MICER19 Pre-Reading 3: Cristina Iannelli – Choosing appropriate statistical methods

The potential for using quantitative methods in education research has increased dramatically in the last decades. This is thanks to the improved availability of large-scale quantitative data, computer and software advancements and the increasing recognition of the importance of quantitative evidence for practice and policy. However, the analysis of quantitative data can be challenging even for those scientists who are knowledgeable about statistics and use them in their fields. This is because the ‘variables’ being studied do not refer to atoms or molecules but to people and social contexts which do not conform to natural laws.

This session will discuss the importance of choosing suitable data and statistical methods for exploring social patterns – e.g. investigating similarities and differences in the outcomes of different groups of students – and explaining them – i.e. the factors behind these similarities and differences. Drawing from recent research on the relationship between school curriculum and post-school outcomes (see pre-reading), the strengths (but also the limitations) of using large-scale secondary data and regression analysis will be examined.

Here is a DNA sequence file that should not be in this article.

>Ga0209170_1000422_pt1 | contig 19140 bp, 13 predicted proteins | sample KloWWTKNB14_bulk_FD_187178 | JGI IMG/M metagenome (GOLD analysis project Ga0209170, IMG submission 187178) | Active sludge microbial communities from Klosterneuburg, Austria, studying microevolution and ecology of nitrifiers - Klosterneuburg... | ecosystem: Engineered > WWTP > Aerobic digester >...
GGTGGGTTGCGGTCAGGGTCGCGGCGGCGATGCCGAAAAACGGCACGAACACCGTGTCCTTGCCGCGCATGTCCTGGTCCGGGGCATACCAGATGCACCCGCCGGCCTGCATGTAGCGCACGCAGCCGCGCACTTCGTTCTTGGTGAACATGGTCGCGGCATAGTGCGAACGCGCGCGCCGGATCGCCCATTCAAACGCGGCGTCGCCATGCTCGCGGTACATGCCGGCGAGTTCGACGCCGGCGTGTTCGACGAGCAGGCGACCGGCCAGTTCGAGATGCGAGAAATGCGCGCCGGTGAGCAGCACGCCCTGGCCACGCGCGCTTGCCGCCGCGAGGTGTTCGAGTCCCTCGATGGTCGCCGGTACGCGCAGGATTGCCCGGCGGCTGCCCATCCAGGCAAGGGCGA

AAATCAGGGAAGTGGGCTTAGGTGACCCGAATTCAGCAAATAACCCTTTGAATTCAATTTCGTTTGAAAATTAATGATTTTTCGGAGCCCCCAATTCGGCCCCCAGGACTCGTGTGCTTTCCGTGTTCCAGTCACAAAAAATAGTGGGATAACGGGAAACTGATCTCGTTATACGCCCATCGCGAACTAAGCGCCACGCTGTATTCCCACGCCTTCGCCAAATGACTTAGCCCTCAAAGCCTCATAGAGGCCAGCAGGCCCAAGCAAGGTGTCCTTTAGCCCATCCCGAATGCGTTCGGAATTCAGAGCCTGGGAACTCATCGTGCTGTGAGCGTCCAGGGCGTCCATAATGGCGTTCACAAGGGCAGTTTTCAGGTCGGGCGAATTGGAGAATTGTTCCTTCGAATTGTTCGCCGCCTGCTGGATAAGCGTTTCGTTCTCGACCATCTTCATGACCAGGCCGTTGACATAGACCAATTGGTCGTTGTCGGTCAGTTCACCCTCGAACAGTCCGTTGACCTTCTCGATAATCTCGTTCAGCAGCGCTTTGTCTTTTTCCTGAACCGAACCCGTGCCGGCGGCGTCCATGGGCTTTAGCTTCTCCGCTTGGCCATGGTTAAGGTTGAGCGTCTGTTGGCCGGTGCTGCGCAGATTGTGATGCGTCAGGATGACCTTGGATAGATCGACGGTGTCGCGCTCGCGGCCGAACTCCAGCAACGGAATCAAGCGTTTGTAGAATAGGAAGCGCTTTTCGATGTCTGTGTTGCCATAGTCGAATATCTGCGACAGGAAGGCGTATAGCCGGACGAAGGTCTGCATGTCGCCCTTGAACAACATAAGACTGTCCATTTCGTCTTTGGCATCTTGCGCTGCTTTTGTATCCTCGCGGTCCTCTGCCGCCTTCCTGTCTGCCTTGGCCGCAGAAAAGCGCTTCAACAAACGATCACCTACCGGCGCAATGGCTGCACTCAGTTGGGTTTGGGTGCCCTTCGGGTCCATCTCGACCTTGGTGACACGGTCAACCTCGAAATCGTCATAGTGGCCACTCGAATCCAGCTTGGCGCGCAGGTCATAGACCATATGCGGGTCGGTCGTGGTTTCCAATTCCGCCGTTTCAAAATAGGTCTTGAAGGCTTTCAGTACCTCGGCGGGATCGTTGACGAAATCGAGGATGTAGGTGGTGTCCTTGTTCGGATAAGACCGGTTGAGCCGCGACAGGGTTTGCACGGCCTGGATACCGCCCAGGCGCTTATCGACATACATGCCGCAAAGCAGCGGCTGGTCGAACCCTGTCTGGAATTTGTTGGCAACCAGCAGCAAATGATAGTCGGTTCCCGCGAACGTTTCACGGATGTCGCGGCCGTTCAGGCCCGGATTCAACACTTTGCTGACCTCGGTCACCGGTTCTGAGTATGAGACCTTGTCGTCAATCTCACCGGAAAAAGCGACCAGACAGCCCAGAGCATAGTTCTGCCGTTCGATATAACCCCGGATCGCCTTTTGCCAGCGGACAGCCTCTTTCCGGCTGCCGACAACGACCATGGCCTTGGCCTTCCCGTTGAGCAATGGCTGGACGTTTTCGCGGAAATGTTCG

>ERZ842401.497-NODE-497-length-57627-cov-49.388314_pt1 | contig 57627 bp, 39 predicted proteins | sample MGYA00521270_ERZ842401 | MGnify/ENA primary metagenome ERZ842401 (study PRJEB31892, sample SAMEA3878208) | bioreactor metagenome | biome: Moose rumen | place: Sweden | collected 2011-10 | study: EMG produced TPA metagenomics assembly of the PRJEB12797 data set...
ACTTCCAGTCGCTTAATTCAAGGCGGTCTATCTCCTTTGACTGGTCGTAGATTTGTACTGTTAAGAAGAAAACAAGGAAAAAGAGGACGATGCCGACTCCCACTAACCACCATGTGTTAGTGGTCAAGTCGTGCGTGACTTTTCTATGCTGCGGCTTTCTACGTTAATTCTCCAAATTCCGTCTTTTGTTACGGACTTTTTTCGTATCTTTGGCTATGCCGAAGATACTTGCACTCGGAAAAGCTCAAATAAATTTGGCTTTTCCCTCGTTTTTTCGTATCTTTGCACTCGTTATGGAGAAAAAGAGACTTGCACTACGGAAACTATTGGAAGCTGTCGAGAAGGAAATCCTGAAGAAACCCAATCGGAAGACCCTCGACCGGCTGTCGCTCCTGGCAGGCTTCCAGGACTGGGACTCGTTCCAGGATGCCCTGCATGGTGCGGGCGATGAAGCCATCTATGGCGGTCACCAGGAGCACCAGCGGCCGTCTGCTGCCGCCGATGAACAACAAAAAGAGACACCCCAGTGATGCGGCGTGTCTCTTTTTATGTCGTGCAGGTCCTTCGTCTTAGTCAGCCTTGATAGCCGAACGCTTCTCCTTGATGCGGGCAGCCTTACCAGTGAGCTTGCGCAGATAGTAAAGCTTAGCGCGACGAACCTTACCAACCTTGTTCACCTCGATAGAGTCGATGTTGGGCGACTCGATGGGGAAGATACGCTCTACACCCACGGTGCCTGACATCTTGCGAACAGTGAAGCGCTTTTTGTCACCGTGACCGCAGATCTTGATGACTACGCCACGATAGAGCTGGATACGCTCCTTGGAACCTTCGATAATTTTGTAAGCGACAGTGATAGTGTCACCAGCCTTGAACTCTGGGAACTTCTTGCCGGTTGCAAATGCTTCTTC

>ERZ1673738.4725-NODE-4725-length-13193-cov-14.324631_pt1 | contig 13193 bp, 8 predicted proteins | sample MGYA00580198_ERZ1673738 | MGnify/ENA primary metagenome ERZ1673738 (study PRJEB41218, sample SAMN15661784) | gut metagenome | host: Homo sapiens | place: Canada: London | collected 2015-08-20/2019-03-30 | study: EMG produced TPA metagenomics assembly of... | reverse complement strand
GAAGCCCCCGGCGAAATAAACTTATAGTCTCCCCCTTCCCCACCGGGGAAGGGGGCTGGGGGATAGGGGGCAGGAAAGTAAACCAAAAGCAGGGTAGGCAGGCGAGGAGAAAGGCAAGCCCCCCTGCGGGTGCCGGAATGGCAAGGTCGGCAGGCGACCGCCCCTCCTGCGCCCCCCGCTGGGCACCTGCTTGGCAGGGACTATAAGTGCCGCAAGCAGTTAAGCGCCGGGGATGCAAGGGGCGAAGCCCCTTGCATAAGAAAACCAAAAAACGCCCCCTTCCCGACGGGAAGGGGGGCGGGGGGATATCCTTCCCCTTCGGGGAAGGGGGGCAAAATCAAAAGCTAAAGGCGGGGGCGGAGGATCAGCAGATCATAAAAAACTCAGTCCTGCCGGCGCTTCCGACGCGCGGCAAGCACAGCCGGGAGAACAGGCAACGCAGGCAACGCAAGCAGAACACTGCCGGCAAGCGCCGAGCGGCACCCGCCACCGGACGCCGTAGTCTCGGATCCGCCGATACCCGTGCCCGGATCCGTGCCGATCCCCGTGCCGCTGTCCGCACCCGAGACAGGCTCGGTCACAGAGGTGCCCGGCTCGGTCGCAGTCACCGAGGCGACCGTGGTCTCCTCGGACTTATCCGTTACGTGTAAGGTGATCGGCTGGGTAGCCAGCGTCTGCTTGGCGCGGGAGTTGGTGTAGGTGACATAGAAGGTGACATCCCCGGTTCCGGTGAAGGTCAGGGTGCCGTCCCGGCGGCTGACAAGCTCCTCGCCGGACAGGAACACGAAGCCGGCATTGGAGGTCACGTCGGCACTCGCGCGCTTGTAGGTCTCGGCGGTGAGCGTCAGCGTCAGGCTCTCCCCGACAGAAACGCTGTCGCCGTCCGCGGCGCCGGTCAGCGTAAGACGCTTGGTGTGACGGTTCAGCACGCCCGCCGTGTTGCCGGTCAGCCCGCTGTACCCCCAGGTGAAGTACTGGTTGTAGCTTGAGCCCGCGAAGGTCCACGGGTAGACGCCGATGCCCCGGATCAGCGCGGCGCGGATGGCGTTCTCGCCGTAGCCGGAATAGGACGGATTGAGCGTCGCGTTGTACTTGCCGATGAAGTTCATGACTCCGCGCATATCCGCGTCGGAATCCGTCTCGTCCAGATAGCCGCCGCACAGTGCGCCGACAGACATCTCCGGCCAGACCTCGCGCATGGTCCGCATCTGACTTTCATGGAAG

Pre-reading: Iannelli, C. and Duta, A. (2018) ‘Inequalities in School Leavers’ Labour Market Outcomes: Do School Subject Choices Matter?’, Oxford Review of Education, 44(1): 56-74. DOI: http://dx.doi.org/10.1080/03054985.2018.1409970 (open access)


Brief biography

Cristina Iannelli is Professor of Education and Social Stratification at the University of Edinburgh. Her main research interests are: social inequalities in education, social mobility, youth transitions, cross-country comparative analysis and advanced quantitative research methods. She has extensive research experience as leader and co-investigator of several national and international research projects. She was one of the founders of the Scotland-wide Advanced Quantitative Methods Network (AQMeN) (funded by the ESRC and the Scottish Funding Council) which aimed to boost capacity in quantitative methods in Scotland. She is currently Co-Director of the ESRC large grant Understanding Inequalities, a multidisciplinary and international research project exploring the causes, consequences and policy implications of social inequalities over the life course and across different geographical areas.


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